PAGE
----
Venice - A 16th century copy of the Holy Qur'an, believed to be the first printed copy, was discovered from the St. Michele Library in Venice, Italy. The copy of the Holy Qur'an was found among other old books that were kept without officials knowing about it.
Professor Sergio Noia of the Arabic language and literature at Milan University said the Qur'an was probably printed in 1537 by an individual named Peganino Dei Peganini in Venice. Before this discovery, the oldest printed copy of the Holy Qur'an dated back to 1604, printed in Hamburg, Germany.
Cairo - The world Muslim population has reached 1,225 billion, according to an official at the International Islamic Center for Population Studies in Al-Azhar University of Cairo. Dr. Imam Abdurrahim said about 800 Muslims were living in Asia, approximately 309 million in Africa, 16 million in Europe, 5 million in America, and about 1.5 million in Australia. - Reported by Ashraq Al Aswat.
Jeddah - A total of 2645 people from 39 different countries embraced Islam during the last four years, according to a study conducted by the faculty of Social Science at the Imam Muhammed Ibn Saud Islamic University.
Of the sample survey conducted, 83% were Christians before embracing Islam. The remaining 17% consisted of Hindus, Buddhists and other minority religions. The survey also reflected, 41 % embraced Islam through colleagues, 34% embraced through one of their friends who themselves embraced Islam at some point in life and 12% embraced Islam through one of their family members.
Reading Islamic books led to the embracing of Islam by 40%, while scenes of the prayers at mosques and performing of the pilgrimage at Mecca observed on television convinced 13%. Seminars and lectures conducted by the Islamic organizations all over the world led 30% to Islam. - Reported by Al-Muslimoon.
It is unfortunate that some teachings of Islam have been distorted and misrepresented in the West and the Communist world. The main distortions relate to the status of women, marriage, divorce, Jihad (holy war), the authenticity of the Prophethood of Prophet Muhammed (peace be upon him), and the distinctions between the Holy Qur'an and the Ha'dith.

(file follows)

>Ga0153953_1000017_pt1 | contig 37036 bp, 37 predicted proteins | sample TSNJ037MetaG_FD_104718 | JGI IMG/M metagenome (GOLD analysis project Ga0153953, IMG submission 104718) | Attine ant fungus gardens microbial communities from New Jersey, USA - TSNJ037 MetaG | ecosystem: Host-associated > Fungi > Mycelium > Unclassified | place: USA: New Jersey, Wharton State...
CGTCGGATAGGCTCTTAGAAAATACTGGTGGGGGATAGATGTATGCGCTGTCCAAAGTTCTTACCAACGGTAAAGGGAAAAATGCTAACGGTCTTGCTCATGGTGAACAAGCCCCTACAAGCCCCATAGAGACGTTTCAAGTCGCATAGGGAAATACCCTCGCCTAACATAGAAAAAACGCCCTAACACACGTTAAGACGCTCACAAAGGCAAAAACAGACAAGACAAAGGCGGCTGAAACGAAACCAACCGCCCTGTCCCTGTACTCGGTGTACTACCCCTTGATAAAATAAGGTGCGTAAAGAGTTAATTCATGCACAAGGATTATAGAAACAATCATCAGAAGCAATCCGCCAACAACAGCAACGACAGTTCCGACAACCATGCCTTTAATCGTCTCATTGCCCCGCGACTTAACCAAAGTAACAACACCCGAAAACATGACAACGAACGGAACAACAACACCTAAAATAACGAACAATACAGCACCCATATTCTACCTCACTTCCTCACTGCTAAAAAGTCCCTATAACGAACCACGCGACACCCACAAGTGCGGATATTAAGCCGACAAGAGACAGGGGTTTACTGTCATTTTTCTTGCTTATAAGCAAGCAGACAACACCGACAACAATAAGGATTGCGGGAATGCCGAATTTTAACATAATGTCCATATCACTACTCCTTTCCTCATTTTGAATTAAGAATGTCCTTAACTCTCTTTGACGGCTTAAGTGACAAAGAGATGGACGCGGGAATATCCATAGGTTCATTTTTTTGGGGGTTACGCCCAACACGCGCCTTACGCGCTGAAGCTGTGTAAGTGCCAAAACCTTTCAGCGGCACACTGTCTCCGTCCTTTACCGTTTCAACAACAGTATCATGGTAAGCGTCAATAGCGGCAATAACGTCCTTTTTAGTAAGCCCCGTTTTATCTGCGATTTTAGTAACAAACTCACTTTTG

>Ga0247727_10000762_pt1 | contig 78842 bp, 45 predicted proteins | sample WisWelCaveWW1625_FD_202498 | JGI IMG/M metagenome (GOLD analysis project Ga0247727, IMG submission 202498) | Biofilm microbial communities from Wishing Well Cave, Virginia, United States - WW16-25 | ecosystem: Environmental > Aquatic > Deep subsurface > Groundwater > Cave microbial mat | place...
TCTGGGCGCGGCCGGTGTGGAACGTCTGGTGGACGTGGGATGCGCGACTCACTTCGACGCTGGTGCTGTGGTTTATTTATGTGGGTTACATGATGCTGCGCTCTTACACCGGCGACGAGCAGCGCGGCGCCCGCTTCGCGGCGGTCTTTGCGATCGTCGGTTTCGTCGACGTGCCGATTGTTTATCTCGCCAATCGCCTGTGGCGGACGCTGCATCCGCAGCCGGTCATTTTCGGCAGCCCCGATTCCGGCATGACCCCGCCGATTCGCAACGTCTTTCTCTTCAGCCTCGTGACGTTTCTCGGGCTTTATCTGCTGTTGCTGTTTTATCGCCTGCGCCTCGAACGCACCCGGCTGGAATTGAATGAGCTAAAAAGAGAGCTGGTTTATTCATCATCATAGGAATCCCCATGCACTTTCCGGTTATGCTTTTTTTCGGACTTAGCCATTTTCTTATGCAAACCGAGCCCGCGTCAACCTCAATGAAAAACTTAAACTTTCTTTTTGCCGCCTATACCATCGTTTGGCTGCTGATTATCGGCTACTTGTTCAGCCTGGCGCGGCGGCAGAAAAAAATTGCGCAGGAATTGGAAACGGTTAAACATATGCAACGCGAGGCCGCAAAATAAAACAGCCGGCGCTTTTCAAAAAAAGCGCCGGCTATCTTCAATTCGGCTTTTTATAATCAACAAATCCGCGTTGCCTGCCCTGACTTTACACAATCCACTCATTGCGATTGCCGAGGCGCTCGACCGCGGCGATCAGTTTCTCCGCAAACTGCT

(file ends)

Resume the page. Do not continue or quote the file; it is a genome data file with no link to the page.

Shabbir Mansuri, a Muslim educational reformer from California, is working diligently in conjunction with other Muslims to change the image of the Muslims in the United States. Muslims are misrepresented by stereotyping them as terrorists, as Bedouins, and quite other negative images in the American school books, movies, newspapers and the marketplace. Such negative images are fueled not only by the main events, like the gulf war, but also by an abiding ignorance of the Muslim culture.
Scott Easton of the American-Arab Anti-Discrimination Committee in Washington D.C. said, "We are concerned now about more subtle forms of discrimination that have been there all along, like the anti-Arab jokes on the radio. The 25,000 member civil rights organization marked the start of the holy month of Ramadan by petitioning the U.S. Secretary of Education for a task force on the treatment of Islam and the Arab world in the elementary and the secondary school system in United States.
Former teacher Audrey Shabbas of Berkeley believes the war opened a "window of opportunity" to learn more about Islam and the Middle East. Books on the Middle East are selling briskly, enrollment in a UC-Berkeley class on Muslims in America is 50 percent, and calls requesting information flood in to nonprofit groups like Arab World and Islamic Resources in Berkeley and Muslim mosques like our Islamic Center.
See also The S.F. Examiner Sunday March 31, 1991 Page B-1.
The Islamic Bulletin
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